Tim O’Reilly of the O’Reilly Network gave a keynote address titled Watching the “Alpha Geeks”: OS X and the Next Big Thing at the Apple Worldwide Developer Conference in May this year. It was a speech about the concept of watching, well, Alpha Geeks’ [first in the digital foodchain ;-)] and hackers’ personal hard- and software innovations and analysing these as “weak signals” to catch a glimpse of the technological future.
One example he referred to was the story of a hacker-slash-developer, who is using speech synthesis (a basic version of which is included in WindowsXP) to listen to chatroom discussions while coding. O’Reilly concludes:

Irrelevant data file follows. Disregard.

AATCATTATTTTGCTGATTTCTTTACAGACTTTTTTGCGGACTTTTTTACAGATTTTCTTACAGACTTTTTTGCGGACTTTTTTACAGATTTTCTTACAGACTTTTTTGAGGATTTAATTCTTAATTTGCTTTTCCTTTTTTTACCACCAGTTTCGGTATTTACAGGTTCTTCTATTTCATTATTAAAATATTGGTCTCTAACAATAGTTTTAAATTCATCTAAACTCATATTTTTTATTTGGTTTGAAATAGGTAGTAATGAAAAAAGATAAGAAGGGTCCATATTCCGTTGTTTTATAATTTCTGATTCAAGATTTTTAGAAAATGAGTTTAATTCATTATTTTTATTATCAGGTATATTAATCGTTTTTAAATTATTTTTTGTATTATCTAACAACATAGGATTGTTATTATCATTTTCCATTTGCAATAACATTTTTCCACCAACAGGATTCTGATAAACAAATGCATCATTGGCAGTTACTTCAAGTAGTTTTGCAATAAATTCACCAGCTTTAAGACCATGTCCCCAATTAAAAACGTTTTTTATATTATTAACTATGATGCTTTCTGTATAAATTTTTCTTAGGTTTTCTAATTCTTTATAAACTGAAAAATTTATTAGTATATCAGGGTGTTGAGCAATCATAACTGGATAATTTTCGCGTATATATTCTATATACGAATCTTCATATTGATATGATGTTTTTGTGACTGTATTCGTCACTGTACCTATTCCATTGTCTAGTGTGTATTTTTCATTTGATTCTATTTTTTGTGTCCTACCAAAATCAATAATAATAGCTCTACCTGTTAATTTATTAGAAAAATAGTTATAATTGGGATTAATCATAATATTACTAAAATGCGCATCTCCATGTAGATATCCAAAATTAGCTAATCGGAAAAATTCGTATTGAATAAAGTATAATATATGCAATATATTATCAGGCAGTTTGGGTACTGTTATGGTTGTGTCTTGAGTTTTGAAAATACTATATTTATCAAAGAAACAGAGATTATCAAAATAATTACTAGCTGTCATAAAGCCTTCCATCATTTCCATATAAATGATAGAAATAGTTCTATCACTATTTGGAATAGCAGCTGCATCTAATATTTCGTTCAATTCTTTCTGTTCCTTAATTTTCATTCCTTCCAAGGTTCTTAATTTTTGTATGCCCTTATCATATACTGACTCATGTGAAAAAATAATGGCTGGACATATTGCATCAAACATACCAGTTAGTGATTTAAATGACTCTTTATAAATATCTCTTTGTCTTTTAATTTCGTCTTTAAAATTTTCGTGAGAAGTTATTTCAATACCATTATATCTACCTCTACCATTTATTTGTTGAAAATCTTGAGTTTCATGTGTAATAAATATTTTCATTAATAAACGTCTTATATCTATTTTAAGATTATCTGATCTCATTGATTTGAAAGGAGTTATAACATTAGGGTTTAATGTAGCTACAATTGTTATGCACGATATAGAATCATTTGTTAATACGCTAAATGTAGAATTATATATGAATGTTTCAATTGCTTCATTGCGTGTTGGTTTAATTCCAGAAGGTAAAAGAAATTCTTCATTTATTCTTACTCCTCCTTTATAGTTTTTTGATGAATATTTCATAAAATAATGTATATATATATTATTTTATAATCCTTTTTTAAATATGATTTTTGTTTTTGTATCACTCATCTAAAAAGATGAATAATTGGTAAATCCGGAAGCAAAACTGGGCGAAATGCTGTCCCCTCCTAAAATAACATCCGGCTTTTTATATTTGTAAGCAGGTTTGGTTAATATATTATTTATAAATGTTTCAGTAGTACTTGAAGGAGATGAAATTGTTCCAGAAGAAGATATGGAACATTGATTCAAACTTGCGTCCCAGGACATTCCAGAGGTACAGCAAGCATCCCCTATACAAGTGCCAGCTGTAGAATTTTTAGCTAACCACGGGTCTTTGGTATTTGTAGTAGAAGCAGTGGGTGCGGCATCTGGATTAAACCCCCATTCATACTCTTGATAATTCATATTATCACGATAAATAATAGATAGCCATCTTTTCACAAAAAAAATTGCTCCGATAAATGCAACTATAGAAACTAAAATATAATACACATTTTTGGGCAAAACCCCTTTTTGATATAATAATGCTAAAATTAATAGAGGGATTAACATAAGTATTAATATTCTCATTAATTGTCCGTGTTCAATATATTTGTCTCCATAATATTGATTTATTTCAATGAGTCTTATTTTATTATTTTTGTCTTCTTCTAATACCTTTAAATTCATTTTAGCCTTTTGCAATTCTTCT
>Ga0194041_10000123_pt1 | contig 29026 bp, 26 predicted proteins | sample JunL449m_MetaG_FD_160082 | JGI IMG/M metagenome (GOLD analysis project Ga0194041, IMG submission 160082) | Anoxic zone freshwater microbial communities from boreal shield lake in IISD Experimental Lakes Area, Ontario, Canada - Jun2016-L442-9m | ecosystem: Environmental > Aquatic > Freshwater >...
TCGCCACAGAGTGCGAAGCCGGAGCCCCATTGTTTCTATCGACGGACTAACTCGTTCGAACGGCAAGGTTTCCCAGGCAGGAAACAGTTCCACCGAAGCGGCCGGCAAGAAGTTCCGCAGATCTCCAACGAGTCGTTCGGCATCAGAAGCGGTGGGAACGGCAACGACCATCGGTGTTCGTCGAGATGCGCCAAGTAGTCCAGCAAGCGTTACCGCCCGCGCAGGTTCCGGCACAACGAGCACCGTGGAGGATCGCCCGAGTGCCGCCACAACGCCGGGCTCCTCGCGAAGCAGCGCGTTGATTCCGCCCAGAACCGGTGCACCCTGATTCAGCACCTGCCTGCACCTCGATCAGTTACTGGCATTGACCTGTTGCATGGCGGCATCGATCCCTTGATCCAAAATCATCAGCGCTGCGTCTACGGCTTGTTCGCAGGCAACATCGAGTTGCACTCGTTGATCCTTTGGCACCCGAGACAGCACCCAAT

“Now I’ll guarantee that lots of people will routinely be converting text to speech in a few years, and I know it because the hackers are already doing it. It’s been possible for a long time, but now it’s ripening toward the mainstream.”
Ripening towards the mainstream? Get this: the furture is here already. Last week an older (and I’m talking 45 here, at least!) guy at my gym asked me about my mp3 player. Today he showed me his new iPod-like acquisition, which even includes a small (but optically magnifiable) screen to watch video.
But his main interest, he told me, is to listen to scientific documents while running on the belt. I am slightly impressed, I have to say. When’s the last time you listened to a .pdf-file at 13 km/h?
I guess running will lose the reputation to free your head rather quickly now…